Another long-established and widely used solution for cluster distribution is Rocks, and more than 10,000 clusters have been deployed says Tim McIntire, president of ClusterCorp, a firm that sells a commercial distribution called Rocks+. That end-to-end HPC software stack includes the OS, cluster-management middleware, libraries and compilers. Users can add support for other hardware or software through modules called rolls. For instance, Clustercorp recently announced a roll for Platform LSF, a workload-management suite from Platform Computing. With it, users can add it to any Rocks+ cluster simply by clicking on a check box at install time or running a few commands post-install. The software is tightly integrated into the Rocks framework, which automates deployment and configuration across an entire compute cluster without hands-on intervention from a system administrator. Rolls are also available for other management software tools including Moab from Cluster Resources (which can be used to support multiple operating systems, including Windows), the open source Sun Grid Engine and Torque as well as Intel Cluster Ready, and it also supports hardware based on Nvidia and AMD chips.

Image courtesy of Cluster Resources

Yet another cluster management toolkit to keep an eye on is OSCAR – Open Source Cluster Application Resources. It was created in 2000 by a group of organisations when it became apparent that assembling cluster software from many components was challenging and tedious. This group decided to choose ‘best practices’, selected among the many open-source solutions and include them in a software stack so as to make the installation, configuration and management of a modest-sized cluster easier. OSCAR is a bit different in that it installs on top of a standard installation of a supported Linux distribution. It then creates customised disk images used to provision the nodes.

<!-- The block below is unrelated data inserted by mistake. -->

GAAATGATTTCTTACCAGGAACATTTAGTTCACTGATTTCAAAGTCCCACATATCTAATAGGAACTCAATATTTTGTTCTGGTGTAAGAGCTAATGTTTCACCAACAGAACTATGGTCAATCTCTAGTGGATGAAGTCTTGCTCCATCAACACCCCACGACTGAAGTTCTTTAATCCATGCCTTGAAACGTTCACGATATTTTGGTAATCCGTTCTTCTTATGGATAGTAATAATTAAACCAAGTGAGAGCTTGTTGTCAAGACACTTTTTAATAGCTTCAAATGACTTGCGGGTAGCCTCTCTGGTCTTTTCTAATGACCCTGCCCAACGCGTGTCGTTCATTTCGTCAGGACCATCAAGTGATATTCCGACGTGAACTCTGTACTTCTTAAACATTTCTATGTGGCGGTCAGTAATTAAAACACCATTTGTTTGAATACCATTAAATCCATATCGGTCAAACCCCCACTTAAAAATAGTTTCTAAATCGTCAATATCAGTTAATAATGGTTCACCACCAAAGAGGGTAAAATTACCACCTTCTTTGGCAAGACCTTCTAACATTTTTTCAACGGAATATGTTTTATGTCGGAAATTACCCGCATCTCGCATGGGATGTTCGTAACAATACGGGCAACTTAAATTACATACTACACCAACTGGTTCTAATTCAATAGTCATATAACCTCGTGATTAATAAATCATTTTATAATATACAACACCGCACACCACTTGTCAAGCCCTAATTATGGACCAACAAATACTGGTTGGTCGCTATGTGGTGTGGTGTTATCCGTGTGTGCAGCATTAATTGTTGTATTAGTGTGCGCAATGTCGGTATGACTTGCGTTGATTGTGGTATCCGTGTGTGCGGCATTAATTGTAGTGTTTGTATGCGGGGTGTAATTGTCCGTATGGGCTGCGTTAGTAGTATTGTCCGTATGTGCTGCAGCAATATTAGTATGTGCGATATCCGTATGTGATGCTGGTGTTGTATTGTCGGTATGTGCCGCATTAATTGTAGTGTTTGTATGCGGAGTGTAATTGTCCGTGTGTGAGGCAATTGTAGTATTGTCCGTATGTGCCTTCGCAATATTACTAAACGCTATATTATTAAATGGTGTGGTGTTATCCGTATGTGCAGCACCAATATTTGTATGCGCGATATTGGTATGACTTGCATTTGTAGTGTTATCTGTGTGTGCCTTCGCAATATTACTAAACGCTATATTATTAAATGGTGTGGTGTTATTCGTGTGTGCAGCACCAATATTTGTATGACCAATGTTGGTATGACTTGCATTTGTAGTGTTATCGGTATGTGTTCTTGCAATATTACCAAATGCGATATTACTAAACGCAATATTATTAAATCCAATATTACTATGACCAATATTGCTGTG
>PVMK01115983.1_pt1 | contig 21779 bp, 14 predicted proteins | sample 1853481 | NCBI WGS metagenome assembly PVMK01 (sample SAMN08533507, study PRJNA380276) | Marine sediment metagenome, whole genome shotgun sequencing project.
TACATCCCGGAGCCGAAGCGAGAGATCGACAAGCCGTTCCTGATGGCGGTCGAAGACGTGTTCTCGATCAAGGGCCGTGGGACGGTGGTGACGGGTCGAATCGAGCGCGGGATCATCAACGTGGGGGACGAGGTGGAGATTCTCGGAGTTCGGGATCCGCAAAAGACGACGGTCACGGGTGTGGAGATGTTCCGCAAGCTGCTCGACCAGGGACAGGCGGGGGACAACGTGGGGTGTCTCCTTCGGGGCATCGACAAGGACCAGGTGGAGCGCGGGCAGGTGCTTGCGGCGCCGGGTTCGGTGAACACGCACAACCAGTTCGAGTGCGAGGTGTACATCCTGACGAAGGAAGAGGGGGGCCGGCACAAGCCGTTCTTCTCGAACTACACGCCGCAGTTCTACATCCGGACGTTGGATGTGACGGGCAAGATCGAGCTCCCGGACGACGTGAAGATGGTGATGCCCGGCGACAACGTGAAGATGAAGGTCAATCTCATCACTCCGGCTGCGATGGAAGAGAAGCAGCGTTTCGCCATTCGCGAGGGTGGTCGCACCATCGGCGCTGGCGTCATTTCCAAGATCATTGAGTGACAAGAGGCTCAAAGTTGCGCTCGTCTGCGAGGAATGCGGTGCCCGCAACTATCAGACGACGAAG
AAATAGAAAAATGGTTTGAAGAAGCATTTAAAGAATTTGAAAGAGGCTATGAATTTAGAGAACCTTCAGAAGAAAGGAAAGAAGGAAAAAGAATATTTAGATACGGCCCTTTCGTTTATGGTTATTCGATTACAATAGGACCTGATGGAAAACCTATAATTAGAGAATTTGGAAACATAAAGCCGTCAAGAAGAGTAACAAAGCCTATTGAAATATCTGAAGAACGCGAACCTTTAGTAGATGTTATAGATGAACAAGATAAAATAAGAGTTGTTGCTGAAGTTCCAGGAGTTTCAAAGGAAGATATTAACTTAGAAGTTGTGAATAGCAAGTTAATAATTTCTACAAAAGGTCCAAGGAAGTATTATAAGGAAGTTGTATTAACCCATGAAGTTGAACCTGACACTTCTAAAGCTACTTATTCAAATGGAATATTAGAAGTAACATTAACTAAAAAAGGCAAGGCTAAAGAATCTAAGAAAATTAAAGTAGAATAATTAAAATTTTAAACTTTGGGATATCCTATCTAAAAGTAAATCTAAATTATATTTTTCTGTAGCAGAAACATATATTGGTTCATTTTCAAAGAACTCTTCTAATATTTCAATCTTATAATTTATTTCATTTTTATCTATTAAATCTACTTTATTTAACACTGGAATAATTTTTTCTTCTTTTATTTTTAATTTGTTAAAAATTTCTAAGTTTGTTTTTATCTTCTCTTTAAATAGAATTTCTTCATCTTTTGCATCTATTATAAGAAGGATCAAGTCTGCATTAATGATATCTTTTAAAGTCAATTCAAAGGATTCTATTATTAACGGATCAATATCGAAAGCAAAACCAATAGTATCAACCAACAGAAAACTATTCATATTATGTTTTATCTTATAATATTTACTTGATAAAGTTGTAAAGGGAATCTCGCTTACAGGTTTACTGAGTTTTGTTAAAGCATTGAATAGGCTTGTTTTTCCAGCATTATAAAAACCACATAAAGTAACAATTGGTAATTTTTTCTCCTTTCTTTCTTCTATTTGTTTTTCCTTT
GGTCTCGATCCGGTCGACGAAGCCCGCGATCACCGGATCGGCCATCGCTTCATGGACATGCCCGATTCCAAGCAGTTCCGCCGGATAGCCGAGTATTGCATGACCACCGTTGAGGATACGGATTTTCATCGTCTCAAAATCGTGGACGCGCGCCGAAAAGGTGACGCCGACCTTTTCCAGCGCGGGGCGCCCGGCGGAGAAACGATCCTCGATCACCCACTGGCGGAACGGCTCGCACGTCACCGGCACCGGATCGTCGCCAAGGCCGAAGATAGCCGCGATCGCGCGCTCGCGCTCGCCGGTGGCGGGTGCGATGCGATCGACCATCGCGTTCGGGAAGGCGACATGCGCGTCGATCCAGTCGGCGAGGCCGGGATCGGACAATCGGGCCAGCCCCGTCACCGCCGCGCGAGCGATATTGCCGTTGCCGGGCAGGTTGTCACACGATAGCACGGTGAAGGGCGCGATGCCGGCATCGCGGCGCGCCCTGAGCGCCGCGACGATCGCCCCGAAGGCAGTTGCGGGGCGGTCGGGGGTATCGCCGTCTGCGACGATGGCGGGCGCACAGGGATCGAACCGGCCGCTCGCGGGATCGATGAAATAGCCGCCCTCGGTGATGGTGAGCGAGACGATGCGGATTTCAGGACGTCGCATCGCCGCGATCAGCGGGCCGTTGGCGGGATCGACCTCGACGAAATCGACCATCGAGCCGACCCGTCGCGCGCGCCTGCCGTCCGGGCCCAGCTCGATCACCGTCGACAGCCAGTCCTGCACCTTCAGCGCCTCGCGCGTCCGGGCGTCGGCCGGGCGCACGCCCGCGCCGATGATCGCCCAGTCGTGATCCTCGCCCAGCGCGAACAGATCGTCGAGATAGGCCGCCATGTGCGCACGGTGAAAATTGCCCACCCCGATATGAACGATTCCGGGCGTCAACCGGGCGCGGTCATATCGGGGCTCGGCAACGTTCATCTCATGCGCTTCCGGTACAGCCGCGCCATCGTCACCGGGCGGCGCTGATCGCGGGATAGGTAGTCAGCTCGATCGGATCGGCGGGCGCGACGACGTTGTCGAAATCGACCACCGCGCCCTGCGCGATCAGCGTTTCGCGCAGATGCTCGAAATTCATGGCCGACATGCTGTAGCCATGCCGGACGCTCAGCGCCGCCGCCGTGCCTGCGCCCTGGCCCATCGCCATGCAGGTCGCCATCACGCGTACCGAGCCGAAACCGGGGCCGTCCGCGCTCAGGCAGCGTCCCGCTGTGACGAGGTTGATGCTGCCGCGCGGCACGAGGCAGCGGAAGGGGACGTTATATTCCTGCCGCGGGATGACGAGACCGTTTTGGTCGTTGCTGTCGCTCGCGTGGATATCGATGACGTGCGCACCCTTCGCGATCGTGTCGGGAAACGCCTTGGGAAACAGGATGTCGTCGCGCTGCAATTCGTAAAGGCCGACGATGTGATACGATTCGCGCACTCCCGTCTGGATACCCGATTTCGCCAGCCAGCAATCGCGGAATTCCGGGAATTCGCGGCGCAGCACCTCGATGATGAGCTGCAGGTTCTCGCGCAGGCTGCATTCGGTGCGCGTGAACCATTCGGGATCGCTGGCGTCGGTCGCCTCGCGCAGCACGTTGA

Also worth mentioning is Warewulf, developed by the Scientific Cluster Support Program at the Lawrence Berkeley National Laboratory. This open-source toolkit is similar in many ways to Rocks and OSCAR. It works by allowing compute nodes to boot a shared image from a master node so that a systems administrator only needs to support the master node and the shared image for the rest of the system. In 2005, more than 20,000 downloads were recorded. Note that starting with Warewulf 3, cluster-provisioning features have been replaced by a project called Perceus.

Open source vs commercial

The open source/commercial route is evident in products from Platform Computing, whose Open Cluster Stack 5 was designed on the base of the open-source software in Project Kusu. The company now offers it as Platform OCS and charges for maintenance and support. If you just need tools to set up a cluster, this product is fine, comments Christoph Reichert, VP of HPC sales EMEA. The next step up is a proprietary package, Platform Manage, which has no open-source components, but adds a rich set of monitoring and reporting features. This software was previously known as Scali Manage; roughly 18 months ago Platform Computing acquired that software and about six months ago acquired the remaining parts of the company.

Platform Computing has entered into some interesting business relationships. Red Hat has teamed with it to offer the Red Hat HPC Solution, which integrates the OS, Platform OCS, drivers, installer, management, monitoring and other tools. This software is designed for smaller departmental clusters (<100 nodes) running on x86 64-bit hardware. Similar in scope is Platform Open Cluster Stack – Dell Edition, which besides a variety of tools and utilities also includes the Platform Lava job scheduler.

Several Platform Computing employees left to work at Univa UD, and they took KUSU and rewrote significant portions of it to create UniCluster. This company straddles the line between proprietary and open source code; it assembled the UniCluster system out of components from multiple sources: internally developed programs, commercial partnerships and open-source components. The company believes that its ‘value add’ is in the evaluation, selection and integration of these components.

And while UniCluster can be downloaded for free (last year there were nearly 8,000 downloads), the company sells a more-capable commercial version as well as a number of optional kits called Pro Packs that ease cluster setup and above all serve for reporting and analytics. Says president Gary Tyreman: ‘It’s ironic that various cluster-management packages rely on a narrow set of tools. Sure, several packages provide provisioning and monitoring, but what’s missing are tools for operators to actually “manage” the cluster. Systems change over time, and new nodes are not likely a copy-exact replacement even if from the same manufacturer. Often there are multiple admins and even contractors that care for the cluster. Vast amounts of time can be spent figuring out what happened, who did what and when it was done.’ Univia plans to release substantial improvements to UniCluster’s systems management capabilities based on its experience with the Texas Advanced Computing Center, whose largest cluster has nearly 4,000 nodes.